Rift widens between Zulu leaders


JOHANNESBURG, South Africa -- A growing rift between the two leading Zulu figures in South Africa reached the breaking point yesterday when King Goodwill Zwelithini cut off contact with Inkatha Freedom Party President Mangosuthu Buthelezi -- ostensibly over the minor matter of who should be allowed to issue an invitation.

Mr. Buthelezi expressed indignation last month when President Nelson Mandela, Mr. Buthelezi's long-time political rival, said that he had accepted an invitation from the king to attend the Zulus' Shaka Day celebrations on Saturday. He said that any invitation to ceremonies honoring the 19th-century warrior king who founded the Zulu nation would have to come through him as the king's "traditional minister."

What actually angered Mr. Buthelezi was that in inviting Mr. Mandela, the king was demonstrating independence from Mr. Buthelezi.

Mr. Mandela, Mr. Buthelezi and King Zwelithini tried to sort out the matter at a Monday night meeting at the king's residence in Nongoma, 120 miles north of Durban.

With the shouts of Inkatha protesters in the background, Mr. Mandela announced that he would not be attending Shaka Day ceremonies in the coastal town of Stanger, as his safety could not be guaranteed.

Mr. Mandela said both the king and Mr. Buthelezi advised him not to attend.

The protesters, reportedly bused in by Inkatha, were clear evidence of the problem. They shouted "Down with Mandela," stoned his helicopter and damaged the king's residence.

Offended that his house had been violated, the king called together his royal advisers after the news conference, decided to cancel the Shaka Day celebrations and announced that he would have no further meetings with Mr. Buthelezi.

It appeared to mark a split in a relationship that has been troubled at least since the April election that gave South African nonwhites the vote.

Since then, advisers loyal to Mr. Mandela's African National Congress (ANC) have had the king's ear, clearly angering Mr. Buthelezi, who is the king's cousin and claims his minister's role by inheritance.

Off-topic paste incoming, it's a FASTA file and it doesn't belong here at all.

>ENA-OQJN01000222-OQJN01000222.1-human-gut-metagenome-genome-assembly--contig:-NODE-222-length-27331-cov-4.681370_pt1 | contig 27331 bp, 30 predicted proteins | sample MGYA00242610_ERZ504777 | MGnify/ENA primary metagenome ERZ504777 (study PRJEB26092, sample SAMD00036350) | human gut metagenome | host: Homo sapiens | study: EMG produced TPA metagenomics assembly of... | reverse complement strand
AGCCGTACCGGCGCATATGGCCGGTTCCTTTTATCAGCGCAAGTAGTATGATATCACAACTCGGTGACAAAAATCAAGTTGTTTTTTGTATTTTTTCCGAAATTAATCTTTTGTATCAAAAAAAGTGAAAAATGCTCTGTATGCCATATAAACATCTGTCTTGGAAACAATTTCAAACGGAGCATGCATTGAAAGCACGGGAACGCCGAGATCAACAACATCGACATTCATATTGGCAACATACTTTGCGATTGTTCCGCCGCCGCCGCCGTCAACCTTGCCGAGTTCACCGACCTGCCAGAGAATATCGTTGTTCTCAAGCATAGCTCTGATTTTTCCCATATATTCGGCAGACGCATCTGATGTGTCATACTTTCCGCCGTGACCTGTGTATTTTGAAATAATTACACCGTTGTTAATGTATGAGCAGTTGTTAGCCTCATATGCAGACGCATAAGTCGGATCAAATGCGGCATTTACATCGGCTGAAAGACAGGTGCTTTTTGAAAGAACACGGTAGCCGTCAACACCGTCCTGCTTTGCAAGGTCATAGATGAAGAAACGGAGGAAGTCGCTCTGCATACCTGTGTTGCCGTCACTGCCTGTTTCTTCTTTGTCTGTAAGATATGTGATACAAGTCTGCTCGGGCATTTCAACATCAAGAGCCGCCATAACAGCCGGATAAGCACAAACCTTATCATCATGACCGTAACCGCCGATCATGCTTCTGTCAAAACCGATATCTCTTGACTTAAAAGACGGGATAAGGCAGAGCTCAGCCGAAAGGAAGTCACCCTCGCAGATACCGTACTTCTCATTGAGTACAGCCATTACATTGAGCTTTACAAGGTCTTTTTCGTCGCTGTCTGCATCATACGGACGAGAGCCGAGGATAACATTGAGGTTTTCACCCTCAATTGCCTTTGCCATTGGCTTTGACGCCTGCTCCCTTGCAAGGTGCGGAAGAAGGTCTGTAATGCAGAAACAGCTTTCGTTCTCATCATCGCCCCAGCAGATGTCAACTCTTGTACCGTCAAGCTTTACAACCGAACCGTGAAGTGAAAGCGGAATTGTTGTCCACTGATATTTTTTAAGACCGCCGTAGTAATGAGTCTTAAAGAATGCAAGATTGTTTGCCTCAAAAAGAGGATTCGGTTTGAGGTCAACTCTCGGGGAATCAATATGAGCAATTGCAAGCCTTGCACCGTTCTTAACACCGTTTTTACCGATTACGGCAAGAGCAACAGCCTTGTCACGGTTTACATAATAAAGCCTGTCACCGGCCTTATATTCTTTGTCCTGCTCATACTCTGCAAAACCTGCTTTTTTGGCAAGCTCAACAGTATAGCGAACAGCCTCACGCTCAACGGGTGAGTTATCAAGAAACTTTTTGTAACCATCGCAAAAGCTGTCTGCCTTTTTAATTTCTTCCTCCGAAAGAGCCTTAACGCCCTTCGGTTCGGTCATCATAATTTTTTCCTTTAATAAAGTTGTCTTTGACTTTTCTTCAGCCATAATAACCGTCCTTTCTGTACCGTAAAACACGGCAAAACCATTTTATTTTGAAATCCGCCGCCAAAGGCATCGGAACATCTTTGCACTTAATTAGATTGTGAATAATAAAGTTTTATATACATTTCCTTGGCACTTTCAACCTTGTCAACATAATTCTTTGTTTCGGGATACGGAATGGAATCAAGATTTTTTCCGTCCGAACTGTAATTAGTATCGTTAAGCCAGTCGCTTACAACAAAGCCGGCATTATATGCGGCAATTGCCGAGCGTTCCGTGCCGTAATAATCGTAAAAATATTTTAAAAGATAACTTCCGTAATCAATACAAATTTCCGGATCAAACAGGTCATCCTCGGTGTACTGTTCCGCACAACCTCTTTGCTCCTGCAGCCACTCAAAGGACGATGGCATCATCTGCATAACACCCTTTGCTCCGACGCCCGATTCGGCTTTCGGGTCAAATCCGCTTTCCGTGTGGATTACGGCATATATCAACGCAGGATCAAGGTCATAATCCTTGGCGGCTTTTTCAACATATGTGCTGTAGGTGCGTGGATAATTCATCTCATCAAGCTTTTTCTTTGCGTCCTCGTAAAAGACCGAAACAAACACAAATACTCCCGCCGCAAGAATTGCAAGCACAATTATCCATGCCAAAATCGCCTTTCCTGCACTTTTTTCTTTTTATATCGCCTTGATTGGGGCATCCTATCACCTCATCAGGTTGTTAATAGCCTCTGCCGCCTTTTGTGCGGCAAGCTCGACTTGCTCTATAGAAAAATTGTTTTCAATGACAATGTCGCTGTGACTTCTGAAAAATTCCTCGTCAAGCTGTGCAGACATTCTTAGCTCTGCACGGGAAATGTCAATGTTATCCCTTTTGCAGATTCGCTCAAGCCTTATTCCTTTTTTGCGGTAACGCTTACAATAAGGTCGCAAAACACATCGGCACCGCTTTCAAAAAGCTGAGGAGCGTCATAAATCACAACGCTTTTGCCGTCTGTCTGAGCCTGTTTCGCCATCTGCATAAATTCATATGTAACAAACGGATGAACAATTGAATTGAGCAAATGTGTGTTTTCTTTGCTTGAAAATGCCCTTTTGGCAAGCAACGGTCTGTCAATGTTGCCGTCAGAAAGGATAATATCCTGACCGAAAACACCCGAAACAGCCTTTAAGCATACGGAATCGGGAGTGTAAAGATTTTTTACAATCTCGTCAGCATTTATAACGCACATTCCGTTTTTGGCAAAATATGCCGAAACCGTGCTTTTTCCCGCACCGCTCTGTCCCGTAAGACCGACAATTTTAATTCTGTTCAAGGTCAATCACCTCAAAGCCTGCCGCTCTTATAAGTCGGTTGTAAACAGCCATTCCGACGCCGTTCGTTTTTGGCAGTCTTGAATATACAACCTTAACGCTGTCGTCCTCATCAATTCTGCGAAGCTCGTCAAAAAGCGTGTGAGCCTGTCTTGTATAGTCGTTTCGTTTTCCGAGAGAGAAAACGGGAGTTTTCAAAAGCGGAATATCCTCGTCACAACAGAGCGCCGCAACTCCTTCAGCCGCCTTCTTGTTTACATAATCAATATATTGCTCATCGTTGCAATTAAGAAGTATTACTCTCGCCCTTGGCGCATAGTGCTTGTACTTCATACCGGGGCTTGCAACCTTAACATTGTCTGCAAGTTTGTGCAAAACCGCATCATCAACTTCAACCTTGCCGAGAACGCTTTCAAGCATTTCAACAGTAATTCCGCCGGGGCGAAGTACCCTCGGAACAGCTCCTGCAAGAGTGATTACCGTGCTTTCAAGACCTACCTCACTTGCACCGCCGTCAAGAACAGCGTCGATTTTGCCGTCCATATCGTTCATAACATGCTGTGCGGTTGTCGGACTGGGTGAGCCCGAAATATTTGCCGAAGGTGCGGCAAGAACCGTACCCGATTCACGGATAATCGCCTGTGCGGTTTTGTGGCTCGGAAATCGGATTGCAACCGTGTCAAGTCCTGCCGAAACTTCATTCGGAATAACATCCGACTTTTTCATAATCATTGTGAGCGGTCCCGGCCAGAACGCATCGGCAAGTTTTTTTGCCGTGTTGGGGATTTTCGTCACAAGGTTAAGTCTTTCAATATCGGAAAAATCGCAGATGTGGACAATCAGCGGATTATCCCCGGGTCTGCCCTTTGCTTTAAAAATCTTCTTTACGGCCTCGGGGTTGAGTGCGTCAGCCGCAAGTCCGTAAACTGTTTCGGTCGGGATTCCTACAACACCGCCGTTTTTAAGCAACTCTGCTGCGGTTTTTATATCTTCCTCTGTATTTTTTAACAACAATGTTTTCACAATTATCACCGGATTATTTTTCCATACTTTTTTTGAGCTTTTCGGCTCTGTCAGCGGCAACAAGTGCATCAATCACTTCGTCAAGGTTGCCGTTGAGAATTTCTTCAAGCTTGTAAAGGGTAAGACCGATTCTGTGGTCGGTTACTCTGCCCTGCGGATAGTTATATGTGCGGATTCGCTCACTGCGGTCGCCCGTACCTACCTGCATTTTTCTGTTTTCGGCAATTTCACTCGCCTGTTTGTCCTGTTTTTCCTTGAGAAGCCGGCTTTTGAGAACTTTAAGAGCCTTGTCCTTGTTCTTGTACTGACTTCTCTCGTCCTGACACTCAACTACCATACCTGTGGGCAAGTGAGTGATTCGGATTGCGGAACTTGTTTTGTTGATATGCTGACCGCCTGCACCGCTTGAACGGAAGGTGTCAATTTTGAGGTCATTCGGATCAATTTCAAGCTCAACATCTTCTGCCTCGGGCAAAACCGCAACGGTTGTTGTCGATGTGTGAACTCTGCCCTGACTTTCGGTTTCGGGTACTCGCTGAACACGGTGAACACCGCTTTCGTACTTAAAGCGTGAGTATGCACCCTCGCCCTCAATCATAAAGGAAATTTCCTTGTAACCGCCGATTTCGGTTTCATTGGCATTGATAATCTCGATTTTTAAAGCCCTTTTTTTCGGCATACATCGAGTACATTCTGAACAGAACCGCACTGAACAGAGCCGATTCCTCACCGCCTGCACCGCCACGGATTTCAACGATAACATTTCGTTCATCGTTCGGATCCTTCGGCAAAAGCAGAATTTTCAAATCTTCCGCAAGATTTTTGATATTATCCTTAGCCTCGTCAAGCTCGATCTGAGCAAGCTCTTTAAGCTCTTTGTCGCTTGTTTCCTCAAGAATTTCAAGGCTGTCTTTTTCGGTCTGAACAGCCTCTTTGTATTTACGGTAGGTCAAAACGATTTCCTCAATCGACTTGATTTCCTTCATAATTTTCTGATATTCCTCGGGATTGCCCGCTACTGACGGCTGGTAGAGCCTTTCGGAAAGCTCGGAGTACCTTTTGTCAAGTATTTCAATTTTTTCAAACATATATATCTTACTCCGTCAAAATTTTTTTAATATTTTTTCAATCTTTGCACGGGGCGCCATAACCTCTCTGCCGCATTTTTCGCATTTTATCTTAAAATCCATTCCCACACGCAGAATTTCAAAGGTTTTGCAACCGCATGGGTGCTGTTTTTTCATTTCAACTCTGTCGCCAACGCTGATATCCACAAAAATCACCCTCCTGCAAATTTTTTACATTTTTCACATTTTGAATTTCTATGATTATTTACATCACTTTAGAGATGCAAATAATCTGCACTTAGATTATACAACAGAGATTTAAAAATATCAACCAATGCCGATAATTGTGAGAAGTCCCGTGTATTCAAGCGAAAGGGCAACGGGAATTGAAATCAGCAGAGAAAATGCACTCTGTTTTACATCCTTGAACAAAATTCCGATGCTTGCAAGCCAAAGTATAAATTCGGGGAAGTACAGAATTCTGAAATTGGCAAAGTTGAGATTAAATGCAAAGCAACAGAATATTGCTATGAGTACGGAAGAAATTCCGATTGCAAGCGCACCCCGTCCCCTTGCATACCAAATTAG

In several post-election speeches, Mr. Buthelezi has stated that Inkatha is more important than the king, saying that it was Inkatha's control of the KwaZulu homeland government that built up the monarchy, underwriting huge salaries and expenses.

In a recent speech, Mr. Buthelezi said that he had personally patched up the marriage between the king and his first wife, a revelation that seemed to be a veiled hint that unless the king got back in Inkatha's camp there would be more airing of royal dirty laundry.

But the king has continued his journey to the ANC camp undeterred. There are a number of theories as to why he has suddenly become more independent, responding to entreaties the ANC has been making for a year as it tried to split the king and Mr. Buthelezi.

One of the more convincing ones is that, after the election, the king replaced his bodyguards. For decades, they came from the Inkatha-controlled KwaZulu Police. After the election, the homelands ceased to exist. The king asked for, and received, security from the South African National Defense Force.

Another is that the last-minute deal worked out to get Mr. Buthelezi to take part in the elections freed the king from Inkatha control of his purse strings.

Seeking the political advantage of going into the election as savior of the Zulu monarchy, Mr. Buthelezi insisted on securing the status of the king in the post-election period. He also brokered a deal to transfer huge amounts of tribal land to the king's purview.

While designed to make the king grateful to Mr. Buthelezi, the new status enabled him to head for the election-winning ANC, instead of sticking with Inkatha, which won the KwaZulu/Natal province where the majority of the country's 7 million Zulus live but took only 11 percent of the national vote.

"I think Buthelezi created a monster, and now it's come back to haunt him," said one student of Zulu history and politics.

"A decade ago, no one had any respect for the Zulu monarchy. They haven't for a century. Then Buthelezi built up the king to extend his own political influence."

The relationship between the king and Mr. Buthelezi always has been problematic. As head of Inkatha and the KwaZulu government, Mr. Buthelezi humiliated the monarch in the late 1970s. They only came together again in the mid-1980s when the fights between Inkatha and the ANC were heating up.

What many fear is that those loyal to Inkatha and those loyal to the king will settle their differences the way Zulus have for centuries -- with violence. The battles could start this weekend as Inkatha, claiming that Shaka Day belongs to the Zulus and not the king, has vowed that it will go ahead with ceremonies.

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